Marquis de Sade Biography

(French Writer Whose Perverse Sexual Preferences and Erotic Writings gave Rise to the Term 'Sadism')

Birthday: June 2, 1740 (Gemini)

Born In: Paris, France

Marquis de Sade was a French nobleman and an erotic novel writer. He wrote several novels, short stories, essays, plays, and other pieces of literature. Throughout his life he repeatedly committed severe sexual offences, for which he was imprisoned several times. He was even sentenced to death but somehow escaped. Eventually he was declared insane and sent to an asylum where he later died. Sade’s perverse sexual preferences and erotic writings gave rise to the term ‘sadism’. His books were never allowed to be published; hence he published several of his works anonymously. After his death, his descendants regarded his life and works as scandalous till the mid-twentieth century. But in late 1940s, Comte Xavier de Sade, one of his descendants, took interest in his ancestor's writings. He, and later his son, found some manuscripts. Critics have for long debated whether his novels have any redeeming value. Numerous writers have severely criticized Sade while some have hailed him as a literary hero. Michael Onfray, a contemporary French writer and philosopher, said, "It is intellectually bizarre to make Sade a hero... this man was a sexual delinquent".
Quick Facts

French Celebrities Born In June

Also Known As: Donatien Alphonse François, Marquis de Sade

Died At Age: 74


Spouse/Ex-: Renee Pelagie de Sade

father: Jean-Baptiste-François-Joseph de Sade

mother: Marie-Eleonore

children: Donatien Claude Armand de Sade, Louis Marie de Sade, Madeline Laure de Sade

Quotes By Marquis De Sade Noblemen

Died on: December 2, 1814

place of death: Saint-Maurice, France

Notable Alumni: Lycée Louis-le-Grand

City: Paris

More Facts

education: Lycée Louis-le-Grand

Childhood & Early Life
Donatien Alphonse François, Marquis de Sade was born on June 2, 1740, in Paris. His father, Jean Baptiste François Joseph was a diplomat in the court of Louis XV, and his mother, Marie Eléonore de Maillé de Carman, was a cousin and lady-in-waiting to the Princess of Condé. When he was a child, his father abandoned his mother, who took refuge in a convent.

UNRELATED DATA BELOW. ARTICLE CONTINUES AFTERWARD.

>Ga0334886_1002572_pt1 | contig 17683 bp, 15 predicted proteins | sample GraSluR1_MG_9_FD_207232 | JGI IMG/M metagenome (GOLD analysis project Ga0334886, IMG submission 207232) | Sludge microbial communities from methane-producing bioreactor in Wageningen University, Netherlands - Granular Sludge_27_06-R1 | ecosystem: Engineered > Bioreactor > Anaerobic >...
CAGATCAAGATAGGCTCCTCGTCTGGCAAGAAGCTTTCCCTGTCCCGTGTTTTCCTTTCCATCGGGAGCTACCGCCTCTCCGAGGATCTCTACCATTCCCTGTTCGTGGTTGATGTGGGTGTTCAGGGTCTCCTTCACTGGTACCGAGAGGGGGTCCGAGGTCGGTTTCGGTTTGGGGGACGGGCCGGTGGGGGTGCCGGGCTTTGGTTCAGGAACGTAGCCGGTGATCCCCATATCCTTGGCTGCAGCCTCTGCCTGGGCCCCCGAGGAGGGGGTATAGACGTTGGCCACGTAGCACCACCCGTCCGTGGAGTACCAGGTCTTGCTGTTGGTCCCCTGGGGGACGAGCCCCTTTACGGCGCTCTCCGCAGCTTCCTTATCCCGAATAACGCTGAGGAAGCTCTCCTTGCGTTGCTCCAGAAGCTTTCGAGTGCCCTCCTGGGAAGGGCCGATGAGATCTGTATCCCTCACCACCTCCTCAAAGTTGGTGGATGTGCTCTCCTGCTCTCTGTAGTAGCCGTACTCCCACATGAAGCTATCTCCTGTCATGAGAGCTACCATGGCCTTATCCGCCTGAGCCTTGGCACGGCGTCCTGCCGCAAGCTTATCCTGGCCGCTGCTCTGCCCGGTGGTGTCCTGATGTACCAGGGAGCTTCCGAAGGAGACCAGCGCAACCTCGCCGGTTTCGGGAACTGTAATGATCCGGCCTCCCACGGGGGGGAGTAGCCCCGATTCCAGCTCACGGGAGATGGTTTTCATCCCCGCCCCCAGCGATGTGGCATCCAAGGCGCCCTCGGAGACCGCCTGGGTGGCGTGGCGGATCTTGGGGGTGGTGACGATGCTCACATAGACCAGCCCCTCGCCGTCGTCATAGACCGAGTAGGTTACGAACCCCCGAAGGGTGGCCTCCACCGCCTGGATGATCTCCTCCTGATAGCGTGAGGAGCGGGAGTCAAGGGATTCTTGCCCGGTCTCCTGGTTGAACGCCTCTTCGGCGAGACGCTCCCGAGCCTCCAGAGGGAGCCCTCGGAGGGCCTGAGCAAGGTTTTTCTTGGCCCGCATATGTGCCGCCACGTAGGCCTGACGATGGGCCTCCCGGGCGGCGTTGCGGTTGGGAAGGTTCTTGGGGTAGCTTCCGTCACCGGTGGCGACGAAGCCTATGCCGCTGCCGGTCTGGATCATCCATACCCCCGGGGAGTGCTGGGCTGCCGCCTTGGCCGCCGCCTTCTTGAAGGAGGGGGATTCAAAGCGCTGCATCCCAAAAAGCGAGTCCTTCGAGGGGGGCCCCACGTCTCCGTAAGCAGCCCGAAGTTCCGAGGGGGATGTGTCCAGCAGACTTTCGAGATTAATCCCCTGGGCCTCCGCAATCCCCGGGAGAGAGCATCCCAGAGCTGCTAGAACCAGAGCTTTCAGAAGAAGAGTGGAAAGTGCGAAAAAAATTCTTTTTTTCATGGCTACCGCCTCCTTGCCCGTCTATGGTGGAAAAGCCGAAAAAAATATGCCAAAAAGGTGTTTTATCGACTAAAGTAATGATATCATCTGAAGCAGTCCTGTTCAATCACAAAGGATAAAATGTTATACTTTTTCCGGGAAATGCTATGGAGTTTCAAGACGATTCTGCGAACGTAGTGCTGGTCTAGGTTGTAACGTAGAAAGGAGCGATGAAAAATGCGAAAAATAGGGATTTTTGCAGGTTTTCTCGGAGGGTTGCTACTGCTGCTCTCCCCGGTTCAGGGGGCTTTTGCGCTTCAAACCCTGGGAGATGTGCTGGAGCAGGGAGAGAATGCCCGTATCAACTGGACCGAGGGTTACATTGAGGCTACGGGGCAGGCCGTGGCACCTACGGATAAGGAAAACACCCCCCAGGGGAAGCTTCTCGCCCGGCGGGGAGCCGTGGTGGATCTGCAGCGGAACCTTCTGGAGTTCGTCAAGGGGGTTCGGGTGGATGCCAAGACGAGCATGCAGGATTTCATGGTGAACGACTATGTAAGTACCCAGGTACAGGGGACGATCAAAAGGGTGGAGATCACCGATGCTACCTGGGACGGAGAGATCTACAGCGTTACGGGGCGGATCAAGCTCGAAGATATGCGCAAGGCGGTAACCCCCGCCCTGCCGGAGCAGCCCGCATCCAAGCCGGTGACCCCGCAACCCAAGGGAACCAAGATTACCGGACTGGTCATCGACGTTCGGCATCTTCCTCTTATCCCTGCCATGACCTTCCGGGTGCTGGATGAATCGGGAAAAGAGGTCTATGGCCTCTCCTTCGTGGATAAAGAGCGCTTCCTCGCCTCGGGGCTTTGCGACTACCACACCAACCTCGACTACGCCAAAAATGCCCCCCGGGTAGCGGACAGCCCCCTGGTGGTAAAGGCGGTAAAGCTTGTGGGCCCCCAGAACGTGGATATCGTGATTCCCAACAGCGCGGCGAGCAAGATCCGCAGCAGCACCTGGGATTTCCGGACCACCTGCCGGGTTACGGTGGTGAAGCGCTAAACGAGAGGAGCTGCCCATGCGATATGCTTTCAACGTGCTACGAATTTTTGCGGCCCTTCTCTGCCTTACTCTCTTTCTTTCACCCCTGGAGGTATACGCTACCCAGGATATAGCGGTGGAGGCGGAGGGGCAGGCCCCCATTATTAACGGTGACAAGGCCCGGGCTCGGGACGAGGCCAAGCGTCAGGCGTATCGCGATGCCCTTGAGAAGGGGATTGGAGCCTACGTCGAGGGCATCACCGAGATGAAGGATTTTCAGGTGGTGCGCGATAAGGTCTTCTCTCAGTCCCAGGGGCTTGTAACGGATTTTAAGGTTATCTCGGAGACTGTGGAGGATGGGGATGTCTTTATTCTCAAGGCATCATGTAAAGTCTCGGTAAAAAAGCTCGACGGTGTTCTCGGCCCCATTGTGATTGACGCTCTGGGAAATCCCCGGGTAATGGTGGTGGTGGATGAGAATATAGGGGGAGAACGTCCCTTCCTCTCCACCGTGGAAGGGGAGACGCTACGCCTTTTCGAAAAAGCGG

He was his parents' only child, and was educated by his uncle. From childhood, he was rebellious and had a bad temper.
He attended Lycée Louis-le-Grand, a Jesuit college, in Paris for four years. There Abbé Jacques-François Amblet, a priest, tutored him. At school he received "severe corporal punishments," including flogging for repeated misdeeds.
When he was 14, he attended an elite military academy, and at 15, he was commissioned as a sub-lieutenant. He eventually became Colonel of a Dragoon regiment and fought in the Seven Years' War.
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Later Years
Marquis de Sade often indulged in sexual brutalities against women, which inspired his pornographic writings. He was once forced to flee to Italy due to his sexual offences, and during that time he wrote ‘Voyage d'Italie’.
He was also often imprisoned for his sexual misconduct. While in prison, he started writing erotic works. He wrote a dialogue ‘Dialogue entre un prêtre et un moribond’ (Dialogue Between a Priest and a Dying Man) in 1782, while he was at Château de Vincennes. It was first published in 1926.
He wrote ‘Aline et Valcour; ou, Le Roman Philosophique’ when he was incarcerated in Bastille in the 1780s. The novel contrasts a brutal African kingdom with a South Pacific island paradise. It was published in 1795, his first book to be published under his true name.
In 1785, he wrote his infamous novel ‘Les 120 Journées de Sodome’ (The 120 Days of Sodom). Described as pornographic and erotic, it told the story of four wealthy male libertines who decide to experience sexual gratification in orgies. It was first published in 1904.